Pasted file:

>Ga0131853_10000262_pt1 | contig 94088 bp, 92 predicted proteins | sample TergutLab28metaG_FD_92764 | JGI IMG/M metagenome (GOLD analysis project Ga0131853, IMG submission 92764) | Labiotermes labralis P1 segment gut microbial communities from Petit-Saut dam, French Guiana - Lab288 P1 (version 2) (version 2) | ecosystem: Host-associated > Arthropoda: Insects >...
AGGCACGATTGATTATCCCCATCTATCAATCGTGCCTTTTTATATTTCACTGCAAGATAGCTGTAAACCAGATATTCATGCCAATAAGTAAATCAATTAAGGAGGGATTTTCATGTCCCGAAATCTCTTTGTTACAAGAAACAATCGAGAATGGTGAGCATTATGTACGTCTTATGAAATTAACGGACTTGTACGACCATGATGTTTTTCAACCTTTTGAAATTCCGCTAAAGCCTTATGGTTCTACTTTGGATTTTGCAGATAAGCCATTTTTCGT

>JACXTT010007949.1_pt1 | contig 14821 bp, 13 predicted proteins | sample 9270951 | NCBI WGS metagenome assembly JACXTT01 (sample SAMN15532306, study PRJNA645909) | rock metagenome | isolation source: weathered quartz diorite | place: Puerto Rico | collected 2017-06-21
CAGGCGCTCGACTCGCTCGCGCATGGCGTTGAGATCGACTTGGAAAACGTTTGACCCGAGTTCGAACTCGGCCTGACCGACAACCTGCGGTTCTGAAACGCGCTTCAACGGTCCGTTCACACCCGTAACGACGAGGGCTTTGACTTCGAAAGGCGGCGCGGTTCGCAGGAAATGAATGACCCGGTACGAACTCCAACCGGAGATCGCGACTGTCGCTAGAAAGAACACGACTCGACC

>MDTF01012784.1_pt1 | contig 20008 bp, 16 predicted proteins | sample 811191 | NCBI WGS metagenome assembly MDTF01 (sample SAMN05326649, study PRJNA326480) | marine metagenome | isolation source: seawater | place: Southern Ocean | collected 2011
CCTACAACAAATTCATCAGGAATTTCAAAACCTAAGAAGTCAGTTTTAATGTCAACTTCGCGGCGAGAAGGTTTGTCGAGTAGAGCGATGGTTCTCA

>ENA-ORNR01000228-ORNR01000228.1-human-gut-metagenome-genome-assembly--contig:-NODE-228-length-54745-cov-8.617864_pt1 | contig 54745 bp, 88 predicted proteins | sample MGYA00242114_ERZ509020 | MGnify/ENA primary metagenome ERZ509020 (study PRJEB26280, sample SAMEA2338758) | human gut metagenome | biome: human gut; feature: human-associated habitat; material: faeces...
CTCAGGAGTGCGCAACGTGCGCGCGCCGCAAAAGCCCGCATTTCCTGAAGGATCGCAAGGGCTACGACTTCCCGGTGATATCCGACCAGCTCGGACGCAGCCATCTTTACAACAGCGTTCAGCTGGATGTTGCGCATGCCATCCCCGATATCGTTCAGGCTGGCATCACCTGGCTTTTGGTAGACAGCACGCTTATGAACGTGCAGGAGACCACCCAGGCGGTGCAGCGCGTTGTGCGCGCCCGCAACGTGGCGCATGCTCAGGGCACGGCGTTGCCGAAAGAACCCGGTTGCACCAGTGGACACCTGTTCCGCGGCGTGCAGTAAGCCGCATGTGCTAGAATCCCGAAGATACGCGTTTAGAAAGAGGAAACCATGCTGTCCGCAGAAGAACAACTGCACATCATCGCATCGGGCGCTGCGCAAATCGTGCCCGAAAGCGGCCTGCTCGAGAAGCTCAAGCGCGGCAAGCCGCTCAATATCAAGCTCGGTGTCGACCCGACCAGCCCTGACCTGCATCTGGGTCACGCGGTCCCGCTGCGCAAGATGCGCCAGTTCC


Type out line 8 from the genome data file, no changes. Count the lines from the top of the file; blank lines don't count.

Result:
CTCAGGAGTGCGCAACGTGCGCGCGCCGCAAAAGCCCGCATTTCCTGAAGGATCGCAAGGGCTACGACTTCCCGGTGATATCCGACCAGCTCGGACGCAGCCATCTTTACAACAGCGTTCAGCTGGATGTTGCGCATGCCATCCCCGATATCGTTCAGGCTGGCATCACCTGGCTTTTGGTAGACAGCACGCTTATGAACGTGCAGGAGACCACCCAGGCGGTGCAGCGCGTTGTGCGCGCCCGCAACGTGGCGCATGCTCAGGGCACGGCGTTGCCGAAAGAACCCGGTTGCACCAGTGGACACCTGTTCCGCGGCGTGCAGTAAGCCGCATGTGCTAGAATCCCGAAGATACGCGTTTAGAAAGAGGAAACCATGCTGTCCGCAGAAGAACAACTGCACATCATCGCATCGGGCGCTGCGCAAATCGTGCCCGAAAGCGGCCTGCTCGAGAAGCTCAAGCGCGGCAAGCCGCTCAATATCAAGCTCGGTGTCGACCCGACCAGCCCTGACCTGCATCTGGGTCACGCGGTCCCGCTGCGCAAGATGCGCCAGTTCC